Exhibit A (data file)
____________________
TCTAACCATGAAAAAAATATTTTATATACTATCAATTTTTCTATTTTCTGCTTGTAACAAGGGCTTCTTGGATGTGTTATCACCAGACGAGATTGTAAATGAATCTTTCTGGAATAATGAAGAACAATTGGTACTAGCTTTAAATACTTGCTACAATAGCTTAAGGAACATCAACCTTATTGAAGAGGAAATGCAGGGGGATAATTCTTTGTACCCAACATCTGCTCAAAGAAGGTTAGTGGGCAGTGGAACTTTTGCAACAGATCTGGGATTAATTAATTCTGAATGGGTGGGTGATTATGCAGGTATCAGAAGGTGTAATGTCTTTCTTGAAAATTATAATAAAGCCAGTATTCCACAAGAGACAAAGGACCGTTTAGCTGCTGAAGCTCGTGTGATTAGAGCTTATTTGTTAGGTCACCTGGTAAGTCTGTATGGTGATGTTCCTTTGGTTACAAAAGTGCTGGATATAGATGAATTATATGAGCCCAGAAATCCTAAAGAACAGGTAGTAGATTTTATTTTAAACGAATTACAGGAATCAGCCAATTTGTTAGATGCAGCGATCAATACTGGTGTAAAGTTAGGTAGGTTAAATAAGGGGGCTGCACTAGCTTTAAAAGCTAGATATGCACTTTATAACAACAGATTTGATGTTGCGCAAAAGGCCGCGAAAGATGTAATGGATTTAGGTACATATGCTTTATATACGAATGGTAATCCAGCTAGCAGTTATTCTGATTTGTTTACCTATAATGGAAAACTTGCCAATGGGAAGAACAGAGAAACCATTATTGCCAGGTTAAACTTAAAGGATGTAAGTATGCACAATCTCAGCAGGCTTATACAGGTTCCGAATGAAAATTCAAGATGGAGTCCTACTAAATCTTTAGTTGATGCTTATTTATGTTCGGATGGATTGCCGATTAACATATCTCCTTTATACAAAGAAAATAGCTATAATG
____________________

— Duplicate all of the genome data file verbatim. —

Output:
TCTAACCATGAAAAAAATATTTTATATACTATCAATTTTTCTATTTTCTGCTTGTAACAAGGGCTTCTTGGATGTGTTATCACCAGACGAGATTGTAAATGAATCTTTCTGGAATAATGAAGAACAATTGGTACTAGCTTTAAATACTTGCTACAATAGCTTAAGGAACATCAACCTTATTGAAGAGGAAATGCAGGGGGATAATTCTTTGTACCCAACATCTGCTCAAAGAAGGTTAGTGGGCAGTGGAACTTTTGCAACAGATCTGGGATTAATTAATTCTGAATGGGTGGGTGATTATGCAGGTATCAGAAGGTGTAATGTCTTTCTTGAAAATTATAATAAAGCCAGTATTCCACAAGAGACAAAGGACCGTTTAGCTGCTGAAGCTCGTGTGATTAGAGCTTATTTGTTAGGTCACCTGGTAAGTCTGTATGGTGATGTTCCTTTGGTTACAAAAGTGCTGGATATAGATGAATTATATGAGCCCAGAAATCCTAAAGAACAGGTAGTAGATTTTATTTTAAACGAATTACAGGAATCAGCCAATTTGTTAGATGCAGCGATCAATACTGGTGTAAAGTTAGGTAGGTTAAATAAGGGGGCTGCACTAGCTTTAAAAGCTAGATATGCACTTTATAACAACAGATTTGATGTTGCGCAAAAGGCCGCGAAAGATGTAATGGATTTAGGTACATATGCTTTATATACGAATGGTAATCCAGCTAGCAGTTATTCTGATTTGTTTACCTATAATGGAAAACTTGCCAATGGGAAGAACAGAGAAACCATTATTGCCAGGTTAAACTTAAAGGATGTAAGTATGCACAATCTCAGCAGGCTTATACAGGTTCCGAATGAAAATTCAAGATGGAGTCCTACTAAATCTTTAGTTGATGCTTATTTATGTTCGGATGGATTGCCGATTAACATATCTCCTTTATACAAAGAAAATAGCTATAATG